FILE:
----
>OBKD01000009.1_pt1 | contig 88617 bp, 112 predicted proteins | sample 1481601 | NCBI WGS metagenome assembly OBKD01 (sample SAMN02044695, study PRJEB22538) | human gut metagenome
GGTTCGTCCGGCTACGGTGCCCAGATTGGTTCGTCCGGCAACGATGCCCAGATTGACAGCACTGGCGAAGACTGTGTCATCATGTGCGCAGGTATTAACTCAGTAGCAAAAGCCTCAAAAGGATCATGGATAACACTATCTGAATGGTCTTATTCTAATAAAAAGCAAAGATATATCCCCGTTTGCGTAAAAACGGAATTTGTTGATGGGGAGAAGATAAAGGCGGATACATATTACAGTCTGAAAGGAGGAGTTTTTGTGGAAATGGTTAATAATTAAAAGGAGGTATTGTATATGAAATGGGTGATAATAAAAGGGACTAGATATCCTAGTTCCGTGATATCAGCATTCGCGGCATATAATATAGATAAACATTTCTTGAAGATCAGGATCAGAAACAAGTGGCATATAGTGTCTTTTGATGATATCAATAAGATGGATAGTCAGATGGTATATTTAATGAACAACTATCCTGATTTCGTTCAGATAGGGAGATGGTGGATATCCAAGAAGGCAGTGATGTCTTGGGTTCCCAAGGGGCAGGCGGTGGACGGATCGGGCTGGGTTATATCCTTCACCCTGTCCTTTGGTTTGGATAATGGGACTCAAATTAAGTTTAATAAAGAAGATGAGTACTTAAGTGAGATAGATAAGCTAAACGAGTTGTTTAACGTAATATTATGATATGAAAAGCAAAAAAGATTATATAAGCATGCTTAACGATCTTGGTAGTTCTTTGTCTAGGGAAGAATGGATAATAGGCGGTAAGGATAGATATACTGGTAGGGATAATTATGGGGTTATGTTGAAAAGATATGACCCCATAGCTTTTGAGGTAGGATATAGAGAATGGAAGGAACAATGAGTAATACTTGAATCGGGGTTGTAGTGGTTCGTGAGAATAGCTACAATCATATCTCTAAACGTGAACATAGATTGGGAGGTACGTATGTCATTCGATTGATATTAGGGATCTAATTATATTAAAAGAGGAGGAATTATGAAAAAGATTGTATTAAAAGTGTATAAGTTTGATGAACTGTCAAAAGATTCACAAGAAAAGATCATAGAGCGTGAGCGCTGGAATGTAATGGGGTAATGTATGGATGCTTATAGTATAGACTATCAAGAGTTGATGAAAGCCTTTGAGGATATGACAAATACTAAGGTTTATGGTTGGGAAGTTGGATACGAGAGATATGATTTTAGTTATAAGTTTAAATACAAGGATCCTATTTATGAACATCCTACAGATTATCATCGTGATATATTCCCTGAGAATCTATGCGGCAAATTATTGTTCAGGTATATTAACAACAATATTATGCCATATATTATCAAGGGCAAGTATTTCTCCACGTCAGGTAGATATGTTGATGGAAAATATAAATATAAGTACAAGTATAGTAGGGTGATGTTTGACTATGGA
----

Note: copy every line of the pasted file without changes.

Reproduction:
>OBKD01000009.1_pt1 | contig 88617 bp, 112 predicted proteins | sample 1481601 | NCBI WGS metagenome assembly OBKD01 (sample SAMN02044695, study PRJEB22538) | human gut metagenome
GGTTCGTCCGGCTACGGTGCCCAGATTGGTTCGTCCGGCAACGATGCCCAGATTGACAGCACTGGCGAAGACTGTGTCATCATGTGCGCAGGTATTAACTCAGTAGCAAAAGCCTCAAAAGGATCATGGATAACACTATCTGAATGGTCTTATTCTAATAAAAAGCAAAGATATATCCCCGTTTGCGTAAAAACGGAATTTGTTGATGGGGAGAAGATAAAGGCGGATACATATTACAGTCTGAAAGGAGGAGTTTTTGTGGAAATGGTTAATAATTAAAAGGAGGTATTGTATATGAAATGGGTGATAATAAAAGGGACTAGATATCCTAGTTCCGTGATATCAGCATTCGCGGCATATAATATAGATAAACATTTCTTGAAGATCAGGATCAGAAACAAGTGGCATATAGTGTCTTTTGATGATATCAATAAGATGGATAGTCAGATGGTATATTTAATGAACAACTATCCTGATTTCGTTCAGATAGGGAGATGGTGGATATCCAAGAAGGCAGTGATGTCTTGGGTTCCCAAGGGGCAGGCGGTGGACGGATCGGGCTGGGTTATATCCTTCACCCTGTCCTTTGGTTTGGATAATGGGACTCAAATTAAGTTTAATAAAGAAGATGAGTACTTAAGTGAGATAGATAAGCTAAACGAGTTGTTTAACGTAATATTATGATATGAAAAGCAAAAAAGATTATATAAGCATGCTTAACGATCTTGGTAGTTCTTTGTCTAGGGAAGAATGGATAATAGGCGGTAAGGATAGATATACTGGTAGGGATAATTATGGGGTTATGTTGAAAAGATATGACCCCATAGCTTTTGAGGTAGGATATAGAGAATGGAAGGAACAATGAGTAATACTTGAATCGGGGTTGTAGTGGTTCGTGAGAATAGCTACAATCATATCTCTAAACGTGAACATAGATTGGGAGGTACGTATGTCATTCGATTGATATTAGGGATCTAATTATATTAAAAGAGGAGGAATTATGAAAAAGATTGTATTAAAAGTGTATAAGTTTGATGAACTGTCAAAAGATTCACAAGAAAAGATCATAGAGCGTGAGCGCTGGAATGTAATGGGGTAATGTATGGATGCTTATAGTATAGACTATCAAGAGTTGATGAAAGCCTTTGAGGATATGACAAATACTAAGGTTTATGGTTGGGAAGTTGGATACGAGAGATATGATTTTAGTTATAAGTTTAAATACAAGGATCCTATTTATGAACATCCTACAGATTATCATCGTGATATATTCCCTGAGAATCTATGCGGCAAATTATTGTTCAGGTATATTAACAACAATATTATGCCATATATTATCAAGGGCAAGTATTTCTCCACGTCAGGTAGATATGTTGATGGAAAATATAAATATAAGTACAAGTATAGTAGGGTGATGTTTGACTATGGA